Clare Myers. Staff Writer
Everyone has a Groundhog story, right?
Get a group talking about the University of Dallas experience and inevitably our strikingly unique tradition will come up.
It may come as a shock to many, then, to find out there are a significant number of students who have never been to a Groundhog Party in the Park, and no, I’m not talking about those long-suffering volunteers who stamp hands and herd students onto the shuttles.
I’m talking about the basketball team.
Both the men’s and women’s basketball teams played away games last weekend and weren’t even in Irving for the semester’s most hyped-up event.
In fact, members of the men’s team have never been able to go to a Groundhog event.
While attending UD without experiencing Groundhog might seem unfathomable to many, it is just one example of the differences between the life of a student and that of a student-athlete, a difference that can be difficult for non-athletes to appreciate.
The separation between athletes and the rest of the student body is not a wholly remarkable phenomenon. Sports forge strong bonds of friendship in a way that few other activities do, especially because of the sheer number of hours devoted to them.
During the week, members of collegiate-level teams spend several hours a day with their teammates in practice and related activities — even during the offseason. Even when the team isn’t traveling out of town to compete, weekends are largely consumed with games or tournaments — again, time spent almost exclusively with teammates. Athletes come to campus early for preseason and stay for Christmas breaks. The time of practices determines when they eat meals in the cafeteria; their season determines when — or if — they go to Rome. All this makes teams incredibly tight-knit, often at the expense of isolating them from the rest of the university.
It will come as news to no one that there is a divide between student-athletes and student non-athletes here. Yet, as the topic keeps cropping up — in focus groups for UD’s new strategic plan, for example — some may ponder the repercussions of this separation for the community. Can a Bubble divided against itself remain whole, or is it doomed to burst if we fail to address this problem?
And it is a problem. I’m not referring to the existence of different social circles. Nor am I suggesting that we make all students attend one athletic event per semester or force athletes to become active members of the Dragon Club in hopes of creating a Disney-approved utopia of perfectly diverse circles of friends. Even in such a tiny Bubble, different social groups are natural.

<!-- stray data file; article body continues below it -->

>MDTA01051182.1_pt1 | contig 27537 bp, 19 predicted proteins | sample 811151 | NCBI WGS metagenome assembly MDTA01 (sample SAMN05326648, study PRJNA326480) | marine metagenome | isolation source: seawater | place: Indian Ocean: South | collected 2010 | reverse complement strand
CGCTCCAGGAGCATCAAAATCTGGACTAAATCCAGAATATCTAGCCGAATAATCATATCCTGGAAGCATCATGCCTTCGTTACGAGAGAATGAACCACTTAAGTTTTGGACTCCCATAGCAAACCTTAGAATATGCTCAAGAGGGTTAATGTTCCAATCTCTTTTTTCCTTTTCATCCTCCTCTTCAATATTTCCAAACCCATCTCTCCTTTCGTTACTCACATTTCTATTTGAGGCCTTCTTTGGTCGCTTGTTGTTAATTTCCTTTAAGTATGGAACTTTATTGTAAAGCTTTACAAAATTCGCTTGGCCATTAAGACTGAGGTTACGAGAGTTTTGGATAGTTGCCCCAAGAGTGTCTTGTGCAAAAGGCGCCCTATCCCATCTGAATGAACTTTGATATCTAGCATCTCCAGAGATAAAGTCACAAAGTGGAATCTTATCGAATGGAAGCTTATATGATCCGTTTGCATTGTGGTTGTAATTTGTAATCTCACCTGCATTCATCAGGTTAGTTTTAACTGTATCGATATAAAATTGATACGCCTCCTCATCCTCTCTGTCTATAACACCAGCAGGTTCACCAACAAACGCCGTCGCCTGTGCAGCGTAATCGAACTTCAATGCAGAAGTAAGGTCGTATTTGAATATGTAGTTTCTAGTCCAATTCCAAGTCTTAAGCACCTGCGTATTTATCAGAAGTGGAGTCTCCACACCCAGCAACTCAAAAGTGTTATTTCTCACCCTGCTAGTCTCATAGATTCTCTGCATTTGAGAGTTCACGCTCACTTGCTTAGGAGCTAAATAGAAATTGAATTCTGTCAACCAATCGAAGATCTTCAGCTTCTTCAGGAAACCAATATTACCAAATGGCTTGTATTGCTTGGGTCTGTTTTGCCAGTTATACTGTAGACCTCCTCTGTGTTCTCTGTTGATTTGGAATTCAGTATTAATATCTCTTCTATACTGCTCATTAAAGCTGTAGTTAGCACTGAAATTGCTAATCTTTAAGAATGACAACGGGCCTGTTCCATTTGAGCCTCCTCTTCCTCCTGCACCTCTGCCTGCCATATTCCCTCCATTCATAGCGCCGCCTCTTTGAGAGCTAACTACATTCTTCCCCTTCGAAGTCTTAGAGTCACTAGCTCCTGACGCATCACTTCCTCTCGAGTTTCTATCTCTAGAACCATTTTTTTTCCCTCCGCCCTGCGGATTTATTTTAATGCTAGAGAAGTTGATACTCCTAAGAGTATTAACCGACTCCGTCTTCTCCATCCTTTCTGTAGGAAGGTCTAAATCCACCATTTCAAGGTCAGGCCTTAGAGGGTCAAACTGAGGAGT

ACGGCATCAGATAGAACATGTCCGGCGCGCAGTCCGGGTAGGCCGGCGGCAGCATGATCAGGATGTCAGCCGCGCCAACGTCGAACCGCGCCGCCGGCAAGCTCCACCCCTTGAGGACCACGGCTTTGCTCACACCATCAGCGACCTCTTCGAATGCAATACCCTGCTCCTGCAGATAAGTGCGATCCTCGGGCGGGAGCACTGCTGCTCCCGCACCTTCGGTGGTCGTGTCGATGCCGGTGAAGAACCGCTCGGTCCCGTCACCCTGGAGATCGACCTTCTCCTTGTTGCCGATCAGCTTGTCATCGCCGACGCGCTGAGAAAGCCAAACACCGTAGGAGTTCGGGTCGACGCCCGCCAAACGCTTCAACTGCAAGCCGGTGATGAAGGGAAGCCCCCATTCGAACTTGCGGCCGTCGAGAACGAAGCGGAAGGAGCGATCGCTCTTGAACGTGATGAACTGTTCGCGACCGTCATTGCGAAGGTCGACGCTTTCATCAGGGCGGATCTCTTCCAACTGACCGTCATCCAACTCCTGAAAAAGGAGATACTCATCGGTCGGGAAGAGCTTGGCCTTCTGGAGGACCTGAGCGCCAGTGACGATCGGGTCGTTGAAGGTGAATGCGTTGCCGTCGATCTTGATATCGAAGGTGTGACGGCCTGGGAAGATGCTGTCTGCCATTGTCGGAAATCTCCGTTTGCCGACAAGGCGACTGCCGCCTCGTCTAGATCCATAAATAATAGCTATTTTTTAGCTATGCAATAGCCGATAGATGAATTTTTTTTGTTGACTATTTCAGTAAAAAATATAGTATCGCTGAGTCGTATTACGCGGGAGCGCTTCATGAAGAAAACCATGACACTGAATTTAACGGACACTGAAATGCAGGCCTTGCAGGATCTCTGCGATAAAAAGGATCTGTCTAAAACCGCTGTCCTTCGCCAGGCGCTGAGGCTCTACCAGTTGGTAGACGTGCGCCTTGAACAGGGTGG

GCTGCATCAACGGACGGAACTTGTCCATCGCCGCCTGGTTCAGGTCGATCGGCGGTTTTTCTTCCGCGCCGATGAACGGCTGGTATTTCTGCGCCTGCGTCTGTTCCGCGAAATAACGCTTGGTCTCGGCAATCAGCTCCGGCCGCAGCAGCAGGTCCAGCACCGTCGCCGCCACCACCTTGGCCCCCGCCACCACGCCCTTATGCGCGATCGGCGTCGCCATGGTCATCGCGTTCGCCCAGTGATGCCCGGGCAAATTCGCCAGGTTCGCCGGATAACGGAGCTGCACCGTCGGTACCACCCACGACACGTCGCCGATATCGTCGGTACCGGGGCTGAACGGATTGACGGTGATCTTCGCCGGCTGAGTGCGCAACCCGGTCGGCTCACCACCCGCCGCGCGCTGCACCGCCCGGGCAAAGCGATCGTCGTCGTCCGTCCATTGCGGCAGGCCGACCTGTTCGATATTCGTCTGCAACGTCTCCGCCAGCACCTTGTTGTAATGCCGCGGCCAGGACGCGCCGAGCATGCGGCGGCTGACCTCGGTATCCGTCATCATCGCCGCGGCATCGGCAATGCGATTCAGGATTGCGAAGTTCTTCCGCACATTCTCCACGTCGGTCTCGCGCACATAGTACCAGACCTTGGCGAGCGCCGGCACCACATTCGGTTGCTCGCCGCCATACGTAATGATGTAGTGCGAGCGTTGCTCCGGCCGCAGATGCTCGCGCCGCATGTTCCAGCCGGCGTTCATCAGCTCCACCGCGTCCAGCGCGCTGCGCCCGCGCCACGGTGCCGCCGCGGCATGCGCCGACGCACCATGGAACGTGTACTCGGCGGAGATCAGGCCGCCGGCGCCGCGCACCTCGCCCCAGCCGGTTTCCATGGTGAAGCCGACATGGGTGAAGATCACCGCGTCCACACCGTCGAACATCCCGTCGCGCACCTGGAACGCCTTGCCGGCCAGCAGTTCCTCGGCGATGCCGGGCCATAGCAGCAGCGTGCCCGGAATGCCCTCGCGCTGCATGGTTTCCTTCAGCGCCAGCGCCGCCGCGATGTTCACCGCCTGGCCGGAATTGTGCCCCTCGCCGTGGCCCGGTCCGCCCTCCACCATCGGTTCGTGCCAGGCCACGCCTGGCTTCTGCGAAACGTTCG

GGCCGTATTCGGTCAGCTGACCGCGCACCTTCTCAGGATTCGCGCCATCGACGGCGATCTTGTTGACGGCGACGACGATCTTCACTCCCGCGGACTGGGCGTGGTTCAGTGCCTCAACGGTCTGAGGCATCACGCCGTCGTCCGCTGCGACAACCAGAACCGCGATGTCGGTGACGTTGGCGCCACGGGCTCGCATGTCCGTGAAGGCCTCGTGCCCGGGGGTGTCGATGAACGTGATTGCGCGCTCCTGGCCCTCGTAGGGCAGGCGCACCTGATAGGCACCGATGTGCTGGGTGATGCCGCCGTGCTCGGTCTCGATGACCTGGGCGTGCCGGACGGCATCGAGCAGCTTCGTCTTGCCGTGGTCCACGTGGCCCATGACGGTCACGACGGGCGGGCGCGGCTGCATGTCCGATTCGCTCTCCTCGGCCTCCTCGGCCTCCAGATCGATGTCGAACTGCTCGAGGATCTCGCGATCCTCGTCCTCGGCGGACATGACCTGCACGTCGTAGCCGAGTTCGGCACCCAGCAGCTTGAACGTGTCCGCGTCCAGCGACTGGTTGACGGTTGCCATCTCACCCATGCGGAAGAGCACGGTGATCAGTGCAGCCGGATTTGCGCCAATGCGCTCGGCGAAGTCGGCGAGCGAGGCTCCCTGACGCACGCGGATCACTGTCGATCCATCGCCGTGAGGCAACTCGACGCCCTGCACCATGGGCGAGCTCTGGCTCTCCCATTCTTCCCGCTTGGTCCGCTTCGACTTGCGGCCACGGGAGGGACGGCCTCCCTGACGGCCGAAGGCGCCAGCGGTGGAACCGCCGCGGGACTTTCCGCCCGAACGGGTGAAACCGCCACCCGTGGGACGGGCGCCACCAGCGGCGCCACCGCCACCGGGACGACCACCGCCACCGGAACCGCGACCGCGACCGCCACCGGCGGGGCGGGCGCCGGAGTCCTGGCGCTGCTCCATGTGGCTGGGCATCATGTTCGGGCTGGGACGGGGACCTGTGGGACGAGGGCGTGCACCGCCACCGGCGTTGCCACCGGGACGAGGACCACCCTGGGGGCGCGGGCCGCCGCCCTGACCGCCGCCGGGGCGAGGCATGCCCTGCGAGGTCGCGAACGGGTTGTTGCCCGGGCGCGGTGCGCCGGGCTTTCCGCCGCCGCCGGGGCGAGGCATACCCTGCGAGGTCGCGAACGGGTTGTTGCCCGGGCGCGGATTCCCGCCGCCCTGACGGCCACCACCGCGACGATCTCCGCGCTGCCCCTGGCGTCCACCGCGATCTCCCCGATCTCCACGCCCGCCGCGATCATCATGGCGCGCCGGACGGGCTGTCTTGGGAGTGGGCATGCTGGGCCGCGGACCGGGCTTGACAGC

The problem I’m referring to is the lack of understanding between the two social groups. For example, student-athletes can underestimate the level of commitment non-athletes make to other extracurriculars and dismiss activities that require less involvement than sports as less impressive or worthwhile.
But when it comes to misconceptions, athletes definitely get the worse end of the bargain. They’re often perceived as standoffish, exclusive or uninterested in anything except for their sports. Perhaps the worst stereotype, though, is that student-athletes aren’t as academically competitive or hard-working as other students. Members of sports teams face more than their fair share of challenges when it comes to their studies. They wake up at six in the morning for practice before class and head back to the gym after class for afternoon practice. They slog through organic chemistry under the weak overhead light of a charter bus. They spend days corresponding with professors who refuse to work with them if they miss a few classes due to competitions. Despite all of this, large percentages of student-athletes consistently rank on the Dean’s List and Honor Roll. Yet, in an academic setting, they’re often not taken seriously by their peers.
Speaking as a multisport athlete in my sixth season as a Crusader, I know how hard members of sports teams have to work to strike the right balance. We give up huge chunks of time and sleep each day, and we give up the opportunities to participate in some other activities or to relax. Sometimes, we even have to give up Groundhog for the love of the games we play.
Student-athletes understand the trade-off they make when they sign up; they realize that getting the irreplaceable experience of playing college sports means they have to sacrifice a great many other things.
Respect shouldn’t be one of them.